Iran's economy is expected to slide deeper into recession this year and inflation is set to surge to nearly 40 per cent or more as Tehran struggles to keep its economy afloat in the wake of tighter US sanctions and Washington's goal of curtailing the country’s oil exports to zero, a senior International Monetary Fund official said.
The IMF estimates Iran inflation to rise to 37.2 per cent in 2019 after it climbed to 32.1 per cent last year from 9.6 per cent in 2017. However, the projection for Iran’s consumer prices by the lender, based in Washington, were made before the US State Department announced the end of waivers, said Jihad Azour, director of the Middle East and Central Asia department at the IMF.
The US reimposed sanctions on Iran in November 2018 and said this month it will not renew waivers that were initially granted to eight nations importing Iranian oil when they expire on May 2. Washington threatened to impose sanctions against countries that continue to buy crude from the Islamic Republic. China, India, South Korea and Turkey are among the countries importing Iranian crude.
There is risk that inflation number could rise beyond IMF estimates, depending on “what zero is”, Mr Azour said in reference to the US target of completely halting the crude export capacity of Iran.
Iran’s inflation is the worst among oil-exporting nations of the Middle East, North Africa, Afghanistan and Pakistan region. Only Yemen and Libya trail Tehran, with consumer prices expected to touch 20 and 15 per cent respectively, this year.
Iran’s economy, which contracted 3.9 per cent in 2018, is estimated to move deeper into recession with economic output decelerating to 6 per cent, according to IMF data.
“It is very difficult to say at this time without knowing the level of oil exports [of Iran] to coin a number,” Mr Azour said when asked if the Iranian economy could contract further than the estimated 6 per cent.
Proceeds from the sale of hydrocarbons is the biggest revenue earner for Tehran and US sanctions have denied Iran's government more than $10 billion in revenue, US officials said earlier this month.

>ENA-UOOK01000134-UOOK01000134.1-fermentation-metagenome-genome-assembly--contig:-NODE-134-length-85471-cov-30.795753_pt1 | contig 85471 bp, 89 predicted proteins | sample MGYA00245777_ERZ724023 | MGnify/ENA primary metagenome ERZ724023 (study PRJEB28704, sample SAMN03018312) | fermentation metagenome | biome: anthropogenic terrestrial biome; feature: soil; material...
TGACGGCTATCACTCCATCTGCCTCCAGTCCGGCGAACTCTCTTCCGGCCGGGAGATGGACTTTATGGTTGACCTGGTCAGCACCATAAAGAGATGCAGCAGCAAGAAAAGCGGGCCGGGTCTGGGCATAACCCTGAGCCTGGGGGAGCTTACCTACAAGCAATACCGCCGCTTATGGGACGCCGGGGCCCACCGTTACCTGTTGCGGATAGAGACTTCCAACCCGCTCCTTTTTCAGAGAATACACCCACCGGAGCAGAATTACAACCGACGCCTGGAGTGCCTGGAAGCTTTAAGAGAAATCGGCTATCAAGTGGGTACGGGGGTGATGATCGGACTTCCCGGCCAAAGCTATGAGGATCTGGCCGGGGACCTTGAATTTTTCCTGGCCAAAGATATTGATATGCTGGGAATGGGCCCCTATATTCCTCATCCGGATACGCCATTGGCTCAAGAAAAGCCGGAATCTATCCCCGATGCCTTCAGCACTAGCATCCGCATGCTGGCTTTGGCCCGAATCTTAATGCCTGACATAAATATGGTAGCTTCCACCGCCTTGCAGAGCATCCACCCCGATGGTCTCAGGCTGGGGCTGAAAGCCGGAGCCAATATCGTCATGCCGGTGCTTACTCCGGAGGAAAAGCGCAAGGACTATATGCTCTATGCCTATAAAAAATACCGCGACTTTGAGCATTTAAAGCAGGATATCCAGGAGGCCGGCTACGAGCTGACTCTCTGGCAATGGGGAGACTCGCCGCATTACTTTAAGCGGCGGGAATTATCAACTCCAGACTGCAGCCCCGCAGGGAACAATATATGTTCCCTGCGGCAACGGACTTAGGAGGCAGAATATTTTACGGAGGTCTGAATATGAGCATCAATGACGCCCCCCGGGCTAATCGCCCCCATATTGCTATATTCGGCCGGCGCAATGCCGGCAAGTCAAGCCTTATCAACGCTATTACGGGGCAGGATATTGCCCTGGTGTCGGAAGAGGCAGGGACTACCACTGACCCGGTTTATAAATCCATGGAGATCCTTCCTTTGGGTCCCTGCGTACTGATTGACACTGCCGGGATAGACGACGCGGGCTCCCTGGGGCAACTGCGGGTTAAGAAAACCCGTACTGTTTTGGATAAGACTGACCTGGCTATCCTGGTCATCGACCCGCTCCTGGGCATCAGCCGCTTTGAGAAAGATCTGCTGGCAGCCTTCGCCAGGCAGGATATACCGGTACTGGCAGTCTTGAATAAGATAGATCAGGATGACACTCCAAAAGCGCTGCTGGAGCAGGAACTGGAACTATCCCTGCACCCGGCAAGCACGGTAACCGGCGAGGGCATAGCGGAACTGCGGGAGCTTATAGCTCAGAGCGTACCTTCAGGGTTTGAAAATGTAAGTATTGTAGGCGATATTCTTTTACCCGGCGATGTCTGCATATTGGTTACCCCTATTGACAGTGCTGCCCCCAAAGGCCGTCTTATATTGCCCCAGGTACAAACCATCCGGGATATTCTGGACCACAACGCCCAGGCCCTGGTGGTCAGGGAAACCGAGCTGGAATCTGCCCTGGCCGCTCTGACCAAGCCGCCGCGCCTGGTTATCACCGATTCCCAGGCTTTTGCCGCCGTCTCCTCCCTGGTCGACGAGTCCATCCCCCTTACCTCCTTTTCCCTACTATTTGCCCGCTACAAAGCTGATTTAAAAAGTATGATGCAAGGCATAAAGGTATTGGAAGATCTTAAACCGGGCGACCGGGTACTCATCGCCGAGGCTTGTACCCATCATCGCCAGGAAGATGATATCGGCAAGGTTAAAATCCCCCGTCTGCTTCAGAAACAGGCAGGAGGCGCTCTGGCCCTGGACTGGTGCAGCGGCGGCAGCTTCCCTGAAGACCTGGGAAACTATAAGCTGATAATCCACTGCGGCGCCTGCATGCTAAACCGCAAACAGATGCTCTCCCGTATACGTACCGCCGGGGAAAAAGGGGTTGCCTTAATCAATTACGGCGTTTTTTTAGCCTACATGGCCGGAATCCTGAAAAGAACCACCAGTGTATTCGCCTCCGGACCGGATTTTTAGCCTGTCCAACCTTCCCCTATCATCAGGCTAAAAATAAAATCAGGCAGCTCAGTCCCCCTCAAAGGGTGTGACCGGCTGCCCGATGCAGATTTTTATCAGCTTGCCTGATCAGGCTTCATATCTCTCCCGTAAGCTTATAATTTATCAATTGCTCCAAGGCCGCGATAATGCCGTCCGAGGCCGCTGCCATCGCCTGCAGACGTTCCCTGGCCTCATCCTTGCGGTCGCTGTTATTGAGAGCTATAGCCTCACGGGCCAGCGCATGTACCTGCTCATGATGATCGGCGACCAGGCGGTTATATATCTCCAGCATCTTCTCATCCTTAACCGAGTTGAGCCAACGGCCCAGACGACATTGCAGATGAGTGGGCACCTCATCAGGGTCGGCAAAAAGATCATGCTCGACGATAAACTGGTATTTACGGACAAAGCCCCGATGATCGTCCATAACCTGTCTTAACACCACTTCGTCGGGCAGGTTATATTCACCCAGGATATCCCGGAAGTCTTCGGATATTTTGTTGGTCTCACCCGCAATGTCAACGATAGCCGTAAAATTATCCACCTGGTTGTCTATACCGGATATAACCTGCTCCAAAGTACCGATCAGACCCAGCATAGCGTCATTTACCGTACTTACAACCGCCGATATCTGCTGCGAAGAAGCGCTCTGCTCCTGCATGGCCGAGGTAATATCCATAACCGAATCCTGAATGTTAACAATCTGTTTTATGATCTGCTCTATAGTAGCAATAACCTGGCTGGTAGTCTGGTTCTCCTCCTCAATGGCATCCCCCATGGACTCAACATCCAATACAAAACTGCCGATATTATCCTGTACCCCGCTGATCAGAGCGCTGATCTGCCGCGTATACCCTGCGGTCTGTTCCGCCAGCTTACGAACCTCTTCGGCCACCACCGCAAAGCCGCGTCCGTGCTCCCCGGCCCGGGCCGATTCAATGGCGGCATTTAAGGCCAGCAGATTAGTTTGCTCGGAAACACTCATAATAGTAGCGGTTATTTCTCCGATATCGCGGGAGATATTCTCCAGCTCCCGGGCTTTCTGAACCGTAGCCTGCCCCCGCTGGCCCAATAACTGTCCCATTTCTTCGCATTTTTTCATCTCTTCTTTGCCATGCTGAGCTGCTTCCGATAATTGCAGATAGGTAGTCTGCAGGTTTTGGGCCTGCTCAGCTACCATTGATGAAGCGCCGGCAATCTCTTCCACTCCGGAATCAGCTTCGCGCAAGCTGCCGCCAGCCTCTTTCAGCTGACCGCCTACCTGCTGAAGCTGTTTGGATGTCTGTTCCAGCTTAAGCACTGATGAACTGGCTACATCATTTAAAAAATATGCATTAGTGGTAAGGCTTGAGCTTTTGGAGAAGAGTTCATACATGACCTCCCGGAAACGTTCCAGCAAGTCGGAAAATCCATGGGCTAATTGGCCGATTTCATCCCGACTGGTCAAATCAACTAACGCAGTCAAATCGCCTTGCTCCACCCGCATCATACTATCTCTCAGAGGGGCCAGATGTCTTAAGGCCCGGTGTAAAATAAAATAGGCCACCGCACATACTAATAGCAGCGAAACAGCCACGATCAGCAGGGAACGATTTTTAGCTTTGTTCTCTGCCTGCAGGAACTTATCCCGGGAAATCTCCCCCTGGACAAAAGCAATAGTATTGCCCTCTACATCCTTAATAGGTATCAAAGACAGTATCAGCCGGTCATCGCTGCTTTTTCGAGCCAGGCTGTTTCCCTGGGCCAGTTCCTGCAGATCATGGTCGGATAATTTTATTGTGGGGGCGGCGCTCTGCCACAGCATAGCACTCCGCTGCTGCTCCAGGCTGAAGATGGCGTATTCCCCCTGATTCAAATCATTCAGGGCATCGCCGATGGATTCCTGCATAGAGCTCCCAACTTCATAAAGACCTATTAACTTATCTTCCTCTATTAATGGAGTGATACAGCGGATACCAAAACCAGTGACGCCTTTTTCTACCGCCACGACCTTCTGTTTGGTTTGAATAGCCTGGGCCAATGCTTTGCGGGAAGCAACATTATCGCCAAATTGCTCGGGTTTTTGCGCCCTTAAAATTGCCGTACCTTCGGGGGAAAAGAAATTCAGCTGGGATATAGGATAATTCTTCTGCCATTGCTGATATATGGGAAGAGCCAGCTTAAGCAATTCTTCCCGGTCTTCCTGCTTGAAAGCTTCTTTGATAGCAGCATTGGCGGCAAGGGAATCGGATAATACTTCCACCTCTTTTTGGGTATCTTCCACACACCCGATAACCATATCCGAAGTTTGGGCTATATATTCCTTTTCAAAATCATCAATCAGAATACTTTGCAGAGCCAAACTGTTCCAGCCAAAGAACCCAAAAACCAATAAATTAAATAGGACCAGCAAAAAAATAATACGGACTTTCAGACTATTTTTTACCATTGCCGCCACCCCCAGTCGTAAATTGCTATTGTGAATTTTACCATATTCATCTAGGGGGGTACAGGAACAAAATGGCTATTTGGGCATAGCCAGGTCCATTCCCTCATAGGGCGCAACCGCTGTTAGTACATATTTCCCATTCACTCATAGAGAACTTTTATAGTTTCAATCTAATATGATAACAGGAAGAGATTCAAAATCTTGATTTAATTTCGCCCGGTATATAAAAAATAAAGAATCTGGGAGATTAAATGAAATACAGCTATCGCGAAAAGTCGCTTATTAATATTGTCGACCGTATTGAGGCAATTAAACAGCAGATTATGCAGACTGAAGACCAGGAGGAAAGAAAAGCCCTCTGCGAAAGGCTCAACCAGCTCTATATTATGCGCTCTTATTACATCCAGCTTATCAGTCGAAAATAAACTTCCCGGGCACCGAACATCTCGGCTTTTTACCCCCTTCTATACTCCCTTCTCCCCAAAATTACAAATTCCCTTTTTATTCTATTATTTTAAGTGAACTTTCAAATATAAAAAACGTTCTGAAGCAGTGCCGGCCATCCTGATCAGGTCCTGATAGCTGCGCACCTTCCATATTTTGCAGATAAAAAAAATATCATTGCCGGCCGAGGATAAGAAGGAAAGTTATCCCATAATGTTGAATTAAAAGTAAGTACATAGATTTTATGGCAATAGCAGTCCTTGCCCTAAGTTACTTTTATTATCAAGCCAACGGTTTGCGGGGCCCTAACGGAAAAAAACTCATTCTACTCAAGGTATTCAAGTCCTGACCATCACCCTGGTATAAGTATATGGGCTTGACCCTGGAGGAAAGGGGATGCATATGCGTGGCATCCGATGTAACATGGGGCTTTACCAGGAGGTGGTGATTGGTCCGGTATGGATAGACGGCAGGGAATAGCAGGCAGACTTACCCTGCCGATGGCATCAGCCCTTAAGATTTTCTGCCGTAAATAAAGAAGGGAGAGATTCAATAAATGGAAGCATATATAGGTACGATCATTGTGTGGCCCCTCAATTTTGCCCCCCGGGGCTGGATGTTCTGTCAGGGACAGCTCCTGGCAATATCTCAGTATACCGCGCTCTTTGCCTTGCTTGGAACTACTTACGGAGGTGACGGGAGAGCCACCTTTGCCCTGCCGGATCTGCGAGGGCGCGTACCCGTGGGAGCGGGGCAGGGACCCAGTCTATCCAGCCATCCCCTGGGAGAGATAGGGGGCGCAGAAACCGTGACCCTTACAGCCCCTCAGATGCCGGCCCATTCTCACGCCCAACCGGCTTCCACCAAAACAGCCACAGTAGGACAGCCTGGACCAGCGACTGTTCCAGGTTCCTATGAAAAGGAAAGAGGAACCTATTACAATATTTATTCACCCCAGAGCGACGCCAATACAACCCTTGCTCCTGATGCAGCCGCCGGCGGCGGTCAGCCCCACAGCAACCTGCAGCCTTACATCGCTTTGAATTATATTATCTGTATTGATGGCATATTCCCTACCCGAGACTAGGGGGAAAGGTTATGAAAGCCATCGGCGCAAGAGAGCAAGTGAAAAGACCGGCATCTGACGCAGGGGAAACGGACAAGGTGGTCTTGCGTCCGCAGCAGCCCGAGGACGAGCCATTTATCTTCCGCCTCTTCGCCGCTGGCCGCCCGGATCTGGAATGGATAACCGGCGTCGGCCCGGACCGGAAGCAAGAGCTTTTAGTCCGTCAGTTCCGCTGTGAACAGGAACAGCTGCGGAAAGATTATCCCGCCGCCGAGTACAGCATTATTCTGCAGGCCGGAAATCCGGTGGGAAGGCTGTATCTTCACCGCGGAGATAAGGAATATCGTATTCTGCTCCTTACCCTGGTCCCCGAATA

Iran’s currency and its banking sector have taken the brunt of US sanctions. Earlier this year Iran’s President Hassan Rouhani said the country faced its biggest economic challenge since the Islamic revolution of 1979.
There is also little hope of progress on Iran's ability to recapitalise and restructure its battered banking sector as bad loans continue to mount, according to Fitch Solutions, a unit of Fitch Group.
The Islamic Republic is likely to devalue the official exchange rate of its currency and may narrow the definition of "basic goods" that qualify for imports at the current rate in 2019, Fitch said in a report earlier this year. The reimposition and further tightening of US sanctions have sharply reduced foreign currency inflows into Iran. The country's currency, the rial, hit record lows last year, losing more than 60 per cent of its value against the US dollar, and the government had to authorise the central bank to intervene in the foreign exchange market in defence of its currency in October.
Iran's official exchange rate for the rial is 42,000 against the dollar versus a free market rate of 110,000 rials against the greenback as of January 1, Fitch said.